Through no fault of his own, Stepfather was not part of Child's life until she was one year old because Mother concealed her from him. But when


informed, he and Mother reconciled and resumed living together (with Child). Stepfather refers to Child as his "adopted daughter." Together with Mother, he cares for Child on a daily basis and loves her very much. According to Mother, they are "a very happy and stable family." They have also "accepted" Bio-Father as part of Child's life, even giving him a key and an "open invitation" to their home.

In May 2019, asserting that Mother had "revoked [his] access" to Child, Bio-Father filed a petition to establish paternal relationship, naming only Mother as respondent. In an accompanying declaration, he asserted that Child "has been [his] entire world." In response, Mother asked the court to determine that Stepfather is Child's father, or alternatively "a finding of two fathers" under section 7612.

After joining Stepfather as a party to the proceedings, the court conducted a trial limited to parentage issues. Mother, Stepfather, and Bio-Father each testified. [4]

There was no request for a statement of decision; nevertheless, the court prepared a judgment containing certain findings and legal conclusions. The court noted all three adults love Child, who was "bonded to all [of] them to a significant extent." The court determined that Stepfather is a presumed parent under section 7611, subdivision (a), and Bio-Father is a presumed parent under section 7611, subdivision (d). [5] Stating that Stepfather can


"love [Child] and be there for her as a stepfather," the court concluded that "recognizing only two parents would not be detrimental" to Child. After "weighing both sides," the court issued a judgment stating Bio-Father is the "legal father" and Stepfather "will not be a third parent" under section 7612, subdivision (c). Mother and Stepfather appeal. [6]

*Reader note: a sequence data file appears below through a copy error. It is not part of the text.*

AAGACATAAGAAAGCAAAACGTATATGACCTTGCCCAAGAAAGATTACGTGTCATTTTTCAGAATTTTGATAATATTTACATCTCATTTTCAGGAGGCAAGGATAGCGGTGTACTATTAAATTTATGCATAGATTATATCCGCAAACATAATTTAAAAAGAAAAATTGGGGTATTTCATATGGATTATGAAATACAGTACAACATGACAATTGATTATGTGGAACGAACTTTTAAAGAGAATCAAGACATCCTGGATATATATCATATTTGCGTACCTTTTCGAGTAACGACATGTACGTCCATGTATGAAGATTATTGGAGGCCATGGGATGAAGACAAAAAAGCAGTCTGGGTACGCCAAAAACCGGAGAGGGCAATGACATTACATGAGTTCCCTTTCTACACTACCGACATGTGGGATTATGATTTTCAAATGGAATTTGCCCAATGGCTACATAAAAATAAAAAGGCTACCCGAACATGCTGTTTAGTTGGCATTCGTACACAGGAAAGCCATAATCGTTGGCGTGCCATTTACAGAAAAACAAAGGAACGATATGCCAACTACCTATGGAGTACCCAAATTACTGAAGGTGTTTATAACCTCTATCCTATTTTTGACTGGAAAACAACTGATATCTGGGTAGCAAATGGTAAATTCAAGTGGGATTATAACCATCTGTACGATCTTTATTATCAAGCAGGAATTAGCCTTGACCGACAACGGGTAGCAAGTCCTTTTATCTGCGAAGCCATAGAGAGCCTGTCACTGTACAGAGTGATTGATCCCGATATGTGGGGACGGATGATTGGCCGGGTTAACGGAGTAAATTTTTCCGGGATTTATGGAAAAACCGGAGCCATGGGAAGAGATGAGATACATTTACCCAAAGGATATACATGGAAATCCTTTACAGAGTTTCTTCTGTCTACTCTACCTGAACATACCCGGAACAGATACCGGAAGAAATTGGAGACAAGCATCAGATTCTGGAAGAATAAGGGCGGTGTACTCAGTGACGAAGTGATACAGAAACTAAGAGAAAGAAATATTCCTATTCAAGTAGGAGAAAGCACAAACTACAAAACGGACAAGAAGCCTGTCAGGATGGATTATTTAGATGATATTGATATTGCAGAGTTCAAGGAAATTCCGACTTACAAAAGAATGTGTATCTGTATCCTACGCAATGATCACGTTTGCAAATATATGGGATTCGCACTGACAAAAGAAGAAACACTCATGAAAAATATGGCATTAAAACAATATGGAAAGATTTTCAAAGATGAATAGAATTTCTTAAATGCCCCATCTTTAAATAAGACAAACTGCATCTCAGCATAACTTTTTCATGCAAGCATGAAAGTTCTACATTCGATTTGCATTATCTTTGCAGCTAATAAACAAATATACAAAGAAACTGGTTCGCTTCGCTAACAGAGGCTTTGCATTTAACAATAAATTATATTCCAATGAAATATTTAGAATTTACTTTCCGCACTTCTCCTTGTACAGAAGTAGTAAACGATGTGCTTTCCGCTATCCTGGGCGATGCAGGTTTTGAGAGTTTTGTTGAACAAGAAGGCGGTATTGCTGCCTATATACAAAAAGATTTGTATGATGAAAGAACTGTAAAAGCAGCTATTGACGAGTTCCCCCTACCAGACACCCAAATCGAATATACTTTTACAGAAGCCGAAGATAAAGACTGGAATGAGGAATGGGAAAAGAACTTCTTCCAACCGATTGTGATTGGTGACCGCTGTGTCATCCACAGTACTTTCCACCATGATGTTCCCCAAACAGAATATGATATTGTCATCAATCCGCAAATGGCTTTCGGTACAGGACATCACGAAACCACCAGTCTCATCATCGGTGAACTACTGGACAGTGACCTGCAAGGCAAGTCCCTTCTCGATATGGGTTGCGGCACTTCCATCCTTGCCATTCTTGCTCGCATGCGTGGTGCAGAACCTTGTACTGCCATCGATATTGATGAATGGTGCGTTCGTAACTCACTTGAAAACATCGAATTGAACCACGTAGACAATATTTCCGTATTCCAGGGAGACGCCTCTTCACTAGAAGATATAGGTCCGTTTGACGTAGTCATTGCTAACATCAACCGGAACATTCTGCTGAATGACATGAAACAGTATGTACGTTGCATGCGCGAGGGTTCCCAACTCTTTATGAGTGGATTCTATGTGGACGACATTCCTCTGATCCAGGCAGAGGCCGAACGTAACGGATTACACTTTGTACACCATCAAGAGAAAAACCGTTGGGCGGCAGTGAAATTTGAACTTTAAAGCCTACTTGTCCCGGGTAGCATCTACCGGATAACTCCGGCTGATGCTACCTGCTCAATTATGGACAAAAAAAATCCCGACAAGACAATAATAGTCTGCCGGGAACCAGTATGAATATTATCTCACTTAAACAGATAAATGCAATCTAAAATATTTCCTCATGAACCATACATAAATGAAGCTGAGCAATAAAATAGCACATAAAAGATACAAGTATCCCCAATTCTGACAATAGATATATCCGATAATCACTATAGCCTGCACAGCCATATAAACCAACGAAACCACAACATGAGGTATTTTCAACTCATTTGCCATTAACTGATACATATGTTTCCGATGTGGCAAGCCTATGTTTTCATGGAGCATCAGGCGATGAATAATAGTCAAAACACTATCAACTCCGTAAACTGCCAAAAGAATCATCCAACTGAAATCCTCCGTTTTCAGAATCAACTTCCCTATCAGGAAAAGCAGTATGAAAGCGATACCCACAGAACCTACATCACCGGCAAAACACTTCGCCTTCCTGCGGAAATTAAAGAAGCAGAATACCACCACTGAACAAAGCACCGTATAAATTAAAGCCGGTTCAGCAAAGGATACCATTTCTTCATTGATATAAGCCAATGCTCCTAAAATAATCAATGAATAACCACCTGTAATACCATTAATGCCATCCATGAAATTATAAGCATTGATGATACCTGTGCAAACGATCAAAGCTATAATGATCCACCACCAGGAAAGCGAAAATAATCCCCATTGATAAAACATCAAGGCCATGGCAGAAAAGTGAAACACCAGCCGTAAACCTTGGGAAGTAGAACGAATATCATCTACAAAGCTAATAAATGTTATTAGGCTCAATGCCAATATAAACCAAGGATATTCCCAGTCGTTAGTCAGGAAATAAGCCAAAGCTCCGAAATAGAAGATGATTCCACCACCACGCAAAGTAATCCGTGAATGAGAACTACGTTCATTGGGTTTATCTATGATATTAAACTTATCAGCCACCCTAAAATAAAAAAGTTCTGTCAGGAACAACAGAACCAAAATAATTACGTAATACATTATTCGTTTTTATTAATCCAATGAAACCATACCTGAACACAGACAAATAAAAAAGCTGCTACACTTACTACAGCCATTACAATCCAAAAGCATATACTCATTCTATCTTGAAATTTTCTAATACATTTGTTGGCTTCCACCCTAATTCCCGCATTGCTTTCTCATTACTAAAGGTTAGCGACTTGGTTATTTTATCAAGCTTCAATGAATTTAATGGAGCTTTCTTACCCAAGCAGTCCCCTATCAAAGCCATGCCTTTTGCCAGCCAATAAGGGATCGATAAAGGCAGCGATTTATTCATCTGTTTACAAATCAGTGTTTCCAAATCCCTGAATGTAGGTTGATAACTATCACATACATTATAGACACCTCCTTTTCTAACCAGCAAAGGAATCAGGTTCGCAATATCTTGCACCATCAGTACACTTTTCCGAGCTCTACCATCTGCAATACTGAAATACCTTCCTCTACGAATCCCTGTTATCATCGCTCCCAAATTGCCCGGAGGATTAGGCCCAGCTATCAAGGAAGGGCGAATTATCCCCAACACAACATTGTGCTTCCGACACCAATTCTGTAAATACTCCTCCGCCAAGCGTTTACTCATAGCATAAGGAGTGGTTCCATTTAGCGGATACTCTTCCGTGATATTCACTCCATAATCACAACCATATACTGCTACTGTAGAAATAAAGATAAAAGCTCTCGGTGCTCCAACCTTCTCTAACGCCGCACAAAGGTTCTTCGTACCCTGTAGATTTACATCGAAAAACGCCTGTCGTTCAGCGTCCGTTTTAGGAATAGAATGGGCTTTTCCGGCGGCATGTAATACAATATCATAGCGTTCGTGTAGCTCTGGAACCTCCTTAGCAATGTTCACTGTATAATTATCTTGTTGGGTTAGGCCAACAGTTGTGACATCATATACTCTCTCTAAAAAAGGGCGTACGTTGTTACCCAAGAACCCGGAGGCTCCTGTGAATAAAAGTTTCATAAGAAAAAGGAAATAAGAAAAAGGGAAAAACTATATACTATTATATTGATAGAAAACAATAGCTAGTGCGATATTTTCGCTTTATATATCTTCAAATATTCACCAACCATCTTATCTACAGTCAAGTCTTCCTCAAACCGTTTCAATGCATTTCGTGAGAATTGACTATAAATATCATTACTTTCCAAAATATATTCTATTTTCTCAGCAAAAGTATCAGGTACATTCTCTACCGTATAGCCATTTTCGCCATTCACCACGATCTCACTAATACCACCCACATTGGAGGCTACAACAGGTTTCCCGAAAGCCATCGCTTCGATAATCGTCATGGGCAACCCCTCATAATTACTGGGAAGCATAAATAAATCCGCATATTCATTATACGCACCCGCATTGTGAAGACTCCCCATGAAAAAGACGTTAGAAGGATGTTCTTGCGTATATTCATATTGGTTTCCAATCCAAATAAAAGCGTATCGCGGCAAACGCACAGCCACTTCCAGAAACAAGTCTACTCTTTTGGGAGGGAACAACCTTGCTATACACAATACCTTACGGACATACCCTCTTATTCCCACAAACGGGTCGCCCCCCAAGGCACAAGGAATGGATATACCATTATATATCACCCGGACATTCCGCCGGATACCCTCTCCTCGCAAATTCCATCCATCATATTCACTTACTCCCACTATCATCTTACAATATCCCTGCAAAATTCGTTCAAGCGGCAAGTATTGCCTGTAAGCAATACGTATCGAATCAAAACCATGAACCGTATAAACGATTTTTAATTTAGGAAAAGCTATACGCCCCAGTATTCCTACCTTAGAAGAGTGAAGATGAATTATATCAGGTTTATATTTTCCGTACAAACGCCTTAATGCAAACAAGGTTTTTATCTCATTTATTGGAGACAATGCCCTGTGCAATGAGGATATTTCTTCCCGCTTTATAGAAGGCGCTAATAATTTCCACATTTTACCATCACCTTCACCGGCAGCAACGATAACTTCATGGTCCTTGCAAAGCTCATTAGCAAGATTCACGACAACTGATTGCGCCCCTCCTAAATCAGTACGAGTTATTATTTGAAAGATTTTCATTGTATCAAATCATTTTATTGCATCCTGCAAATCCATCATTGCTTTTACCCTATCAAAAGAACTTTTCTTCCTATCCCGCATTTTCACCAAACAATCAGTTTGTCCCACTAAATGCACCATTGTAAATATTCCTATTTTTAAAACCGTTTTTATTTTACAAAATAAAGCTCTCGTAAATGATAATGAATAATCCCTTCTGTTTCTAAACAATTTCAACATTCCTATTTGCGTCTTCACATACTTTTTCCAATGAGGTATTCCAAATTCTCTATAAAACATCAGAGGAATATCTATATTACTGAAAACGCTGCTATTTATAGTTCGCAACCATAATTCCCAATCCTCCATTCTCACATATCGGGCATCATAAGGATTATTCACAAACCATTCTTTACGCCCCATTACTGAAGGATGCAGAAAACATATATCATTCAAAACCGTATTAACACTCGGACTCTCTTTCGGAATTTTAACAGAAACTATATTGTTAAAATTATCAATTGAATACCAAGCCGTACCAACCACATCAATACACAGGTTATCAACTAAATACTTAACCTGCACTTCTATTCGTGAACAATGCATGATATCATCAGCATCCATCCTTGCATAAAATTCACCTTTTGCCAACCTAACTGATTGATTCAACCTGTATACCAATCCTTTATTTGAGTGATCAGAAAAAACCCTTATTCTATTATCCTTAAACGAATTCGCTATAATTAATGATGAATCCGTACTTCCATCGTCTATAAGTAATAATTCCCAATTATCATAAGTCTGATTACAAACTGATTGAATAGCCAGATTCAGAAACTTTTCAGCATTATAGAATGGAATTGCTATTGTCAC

Before the enactment of section 7612, subdivision (c), courts were prohibited from recognizing more than two parents. (See In re M.C. (2011) 195 Cal.App.4th 197, 214.) In cases like this one, involving competing presumptions under section 7611, the court was required to identify" 'the presumption which on the facts is founded on the weightier considerations of policy and logic'" (In re M.C, at p. 214.)

This changed in 2014 when the Legislature enacted subdivision (c) of section 7612. In "an appropriate action," a court may now recognize more than two claims to parentage if not doing so would be detrimental to the child:

"(c) In an appropriate action, a court may find that more than two persons with a claim to parentage under this division are parents if the court finds that recognizing only two parents would be detrimental to the child. In determining detriment to the child, the court shall consider all relevant factors, including, but not limited to, the harm of removing the child from a stable placement with a parent who has fulfilled the child's physical needs and the child's psychological needs for care and affection, and who has assumed that role for a substantial period of time. A finding of detriment to the child does not require a finding of unfitness of any of the parents or persons with a claim to


parentage." (§ 7612, subd. (c), as amended by Stats. 2013, ch. 510, § 4.)

As this court explained in Donovan L., the Legislature intended...

To continue reading

Request your trial

VLEX uses login cookies to provide you with a better browsing experience. If you click on 'Accept' or continue browsing this site we consider that you accept our cookie policy. ACCEPT